At home, I’m much more lenient with my SPD middle guy: dinner smells/looks funny? Here’s your yogurt. For my oldest when he says the food looks funny or is too hard to chew? I tend to roll my eyes and tell him to try it anyway. It’s not a proud parenting moment for me. And I’m embarrassed publicly to admit that. But then I stop and I don’t force it. I want him to try where his brother cannot.
    I’m glad you shared this. Like so many of your posts, this one helped me. So much.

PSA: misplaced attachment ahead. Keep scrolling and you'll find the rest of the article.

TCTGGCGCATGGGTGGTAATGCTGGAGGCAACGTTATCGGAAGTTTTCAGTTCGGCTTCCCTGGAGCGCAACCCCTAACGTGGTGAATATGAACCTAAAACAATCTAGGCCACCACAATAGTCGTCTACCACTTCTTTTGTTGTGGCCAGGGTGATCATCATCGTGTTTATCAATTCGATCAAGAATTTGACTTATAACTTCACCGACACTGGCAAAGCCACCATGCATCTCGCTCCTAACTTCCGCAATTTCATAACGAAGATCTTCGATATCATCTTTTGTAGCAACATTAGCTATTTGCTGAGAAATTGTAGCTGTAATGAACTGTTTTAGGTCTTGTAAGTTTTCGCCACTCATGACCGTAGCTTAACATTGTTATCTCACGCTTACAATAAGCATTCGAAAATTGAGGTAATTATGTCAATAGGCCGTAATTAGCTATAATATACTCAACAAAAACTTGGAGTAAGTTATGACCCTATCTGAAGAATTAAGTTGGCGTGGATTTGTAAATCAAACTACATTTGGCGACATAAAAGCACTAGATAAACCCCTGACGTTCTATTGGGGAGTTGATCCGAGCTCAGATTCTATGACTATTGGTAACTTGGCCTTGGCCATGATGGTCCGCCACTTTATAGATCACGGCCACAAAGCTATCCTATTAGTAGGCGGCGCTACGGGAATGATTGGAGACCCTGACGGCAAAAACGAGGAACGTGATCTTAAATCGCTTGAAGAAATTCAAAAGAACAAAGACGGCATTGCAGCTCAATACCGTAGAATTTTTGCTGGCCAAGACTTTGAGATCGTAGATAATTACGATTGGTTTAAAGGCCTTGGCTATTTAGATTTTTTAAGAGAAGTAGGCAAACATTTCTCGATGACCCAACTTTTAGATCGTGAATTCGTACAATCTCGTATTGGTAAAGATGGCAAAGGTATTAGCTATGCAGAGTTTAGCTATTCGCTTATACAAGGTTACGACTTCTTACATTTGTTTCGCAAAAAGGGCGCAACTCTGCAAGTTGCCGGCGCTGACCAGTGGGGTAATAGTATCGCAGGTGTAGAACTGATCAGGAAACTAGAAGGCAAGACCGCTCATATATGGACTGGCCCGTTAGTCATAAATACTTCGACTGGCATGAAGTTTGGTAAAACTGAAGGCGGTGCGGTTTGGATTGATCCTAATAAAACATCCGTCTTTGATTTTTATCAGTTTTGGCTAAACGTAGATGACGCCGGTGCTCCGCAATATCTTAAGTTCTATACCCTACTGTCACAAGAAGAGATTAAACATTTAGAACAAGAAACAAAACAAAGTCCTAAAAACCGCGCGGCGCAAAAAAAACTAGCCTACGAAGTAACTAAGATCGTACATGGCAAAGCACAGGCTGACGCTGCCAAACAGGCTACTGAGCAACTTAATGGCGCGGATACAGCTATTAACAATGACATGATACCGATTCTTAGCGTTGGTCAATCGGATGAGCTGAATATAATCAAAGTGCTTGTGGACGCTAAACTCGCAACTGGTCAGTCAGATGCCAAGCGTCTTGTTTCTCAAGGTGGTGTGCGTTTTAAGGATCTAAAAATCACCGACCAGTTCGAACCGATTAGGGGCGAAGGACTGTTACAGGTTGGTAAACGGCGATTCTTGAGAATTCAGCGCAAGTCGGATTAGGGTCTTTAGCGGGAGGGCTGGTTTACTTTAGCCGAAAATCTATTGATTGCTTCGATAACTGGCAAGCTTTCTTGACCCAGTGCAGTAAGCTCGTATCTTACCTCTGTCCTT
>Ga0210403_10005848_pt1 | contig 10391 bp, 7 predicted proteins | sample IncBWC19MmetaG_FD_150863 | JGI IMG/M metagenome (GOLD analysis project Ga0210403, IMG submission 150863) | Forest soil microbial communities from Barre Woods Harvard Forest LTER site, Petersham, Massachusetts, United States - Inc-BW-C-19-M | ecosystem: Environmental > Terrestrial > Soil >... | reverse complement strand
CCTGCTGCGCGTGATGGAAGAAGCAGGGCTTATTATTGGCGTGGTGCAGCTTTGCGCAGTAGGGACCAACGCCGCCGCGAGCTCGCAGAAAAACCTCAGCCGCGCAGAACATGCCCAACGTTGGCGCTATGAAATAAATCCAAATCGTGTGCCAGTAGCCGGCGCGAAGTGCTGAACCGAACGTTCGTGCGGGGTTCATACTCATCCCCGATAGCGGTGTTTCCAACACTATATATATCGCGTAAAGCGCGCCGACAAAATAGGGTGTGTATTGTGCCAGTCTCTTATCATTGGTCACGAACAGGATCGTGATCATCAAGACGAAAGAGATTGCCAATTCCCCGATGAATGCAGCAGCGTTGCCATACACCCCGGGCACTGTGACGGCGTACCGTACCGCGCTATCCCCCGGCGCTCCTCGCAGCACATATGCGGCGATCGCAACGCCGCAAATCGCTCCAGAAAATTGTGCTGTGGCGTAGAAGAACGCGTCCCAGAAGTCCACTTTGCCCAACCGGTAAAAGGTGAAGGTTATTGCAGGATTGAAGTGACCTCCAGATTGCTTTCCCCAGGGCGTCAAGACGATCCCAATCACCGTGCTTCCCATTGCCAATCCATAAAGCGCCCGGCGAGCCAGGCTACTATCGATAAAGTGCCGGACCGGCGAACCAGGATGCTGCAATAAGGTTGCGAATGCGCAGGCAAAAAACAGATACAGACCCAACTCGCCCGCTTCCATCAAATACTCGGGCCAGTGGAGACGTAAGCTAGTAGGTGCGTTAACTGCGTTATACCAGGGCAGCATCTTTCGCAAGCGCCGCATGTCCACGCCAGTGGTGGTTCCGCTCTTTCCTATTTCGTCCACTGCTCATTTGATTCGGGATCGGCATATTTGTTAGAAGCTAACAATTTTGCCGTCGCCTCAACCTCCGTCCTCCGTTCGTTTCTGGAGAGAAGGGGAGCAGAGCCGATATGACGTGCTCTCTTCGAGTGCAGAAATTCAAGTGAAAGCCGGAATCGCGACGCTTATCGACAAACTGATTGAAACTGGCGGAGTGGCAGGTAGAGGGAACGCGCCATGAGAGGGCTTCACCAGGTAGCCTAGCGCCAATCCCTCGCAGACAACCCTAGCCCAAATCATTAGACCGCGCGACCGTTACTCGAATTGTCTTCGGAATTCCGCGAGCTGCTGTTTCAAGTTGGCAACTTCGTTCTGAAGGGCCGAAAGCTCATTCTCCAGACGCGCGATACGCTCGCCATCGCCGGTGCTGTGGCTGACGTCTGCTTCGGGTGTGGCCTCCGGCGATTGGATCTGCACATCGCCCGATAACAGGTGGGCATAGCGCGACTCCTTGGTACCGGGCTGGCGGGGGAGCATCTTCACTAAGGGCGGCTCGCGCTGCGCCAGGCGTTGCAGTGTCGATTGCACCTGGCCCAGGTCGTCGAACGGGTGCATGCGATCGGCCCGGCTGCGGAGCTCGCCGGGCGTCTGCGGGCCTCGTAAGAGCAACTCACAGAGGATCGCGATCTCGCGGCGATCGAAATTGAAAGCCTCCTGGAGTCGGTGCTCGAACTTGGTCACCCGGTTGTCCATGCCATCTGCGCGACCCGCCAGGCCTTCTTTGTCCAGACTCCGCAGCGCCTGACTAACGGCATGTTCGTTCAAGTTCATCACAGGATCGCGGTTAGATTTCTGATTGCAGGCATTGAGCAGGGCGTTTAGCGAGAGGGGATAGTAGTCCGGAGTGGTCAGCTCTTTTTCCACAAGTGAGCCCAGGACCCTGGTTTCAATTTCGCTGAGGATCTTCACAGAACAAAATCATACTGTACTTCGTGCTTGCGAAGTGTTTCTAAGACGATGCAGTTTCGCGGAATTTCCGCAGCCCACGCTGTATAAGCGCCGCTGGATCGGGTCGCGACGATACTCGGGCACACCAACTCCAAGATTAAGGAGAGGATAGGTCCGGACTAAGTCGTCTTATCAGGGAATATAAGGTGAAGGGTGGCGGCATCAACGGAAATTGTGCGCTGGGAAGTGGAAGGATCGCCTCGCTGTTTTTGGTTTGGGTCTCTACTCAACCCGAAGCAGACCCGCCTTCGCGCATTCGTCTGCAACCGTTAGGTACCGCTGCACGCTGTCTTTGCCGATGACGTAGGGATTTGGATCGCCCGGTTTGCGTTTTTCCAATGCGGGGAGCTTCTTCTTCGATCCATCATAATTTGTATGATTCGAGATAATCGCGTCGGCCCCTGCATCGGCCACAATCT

8. What a stinky situation! I so wish the stores knew the sensory assault they creat is devestating to so many of us. I almost wish that maybe there could be a day or 2 hours a week first thing in the morning with nice elevator music, NO cologne and no blinking lights! Have you tried going to a “Plato’s Closet” type store (gently used clothing)? We go there to figure out sizes for different brands because I know the manufacturers are just trying to torture my girl (or me). We have even found brand new jeans with tags on there (hmmmm, possibly I am not the only mom that purchases multiple sizes to see if they fit then forgets/neglects to take the wrong sizes back because I fear the music, cologne and lights). I buy a LOT online but am always frustrate by sizing (especially junior sizing!) One more thing, I took my little lady and her NT twin brother to famous footwear. We chatted about it before going in. We did our social story. We were ready. Yes, she took off for the girls shoes and tried to get the light up skechers on her size 7 feet. Not happening Cinderella’s step sister! Anyway, her brother proceeded to try on 8 different types of shoes and she sat (laid) patiently on the mushroom. We finally trooped over to the ladies shoes where she had a deep desire to try on the 5 inch pink glitter platform only to realize that it is only possible to stand still. She oogled a pair of leopard print spike heels. We finally settled on a pair of black flat and leopard print flats! We ended up with 4 pairs of shoes, no tears, and I happily handed over the american express. It was our best shopping experience ever. And they are 14. XOXO!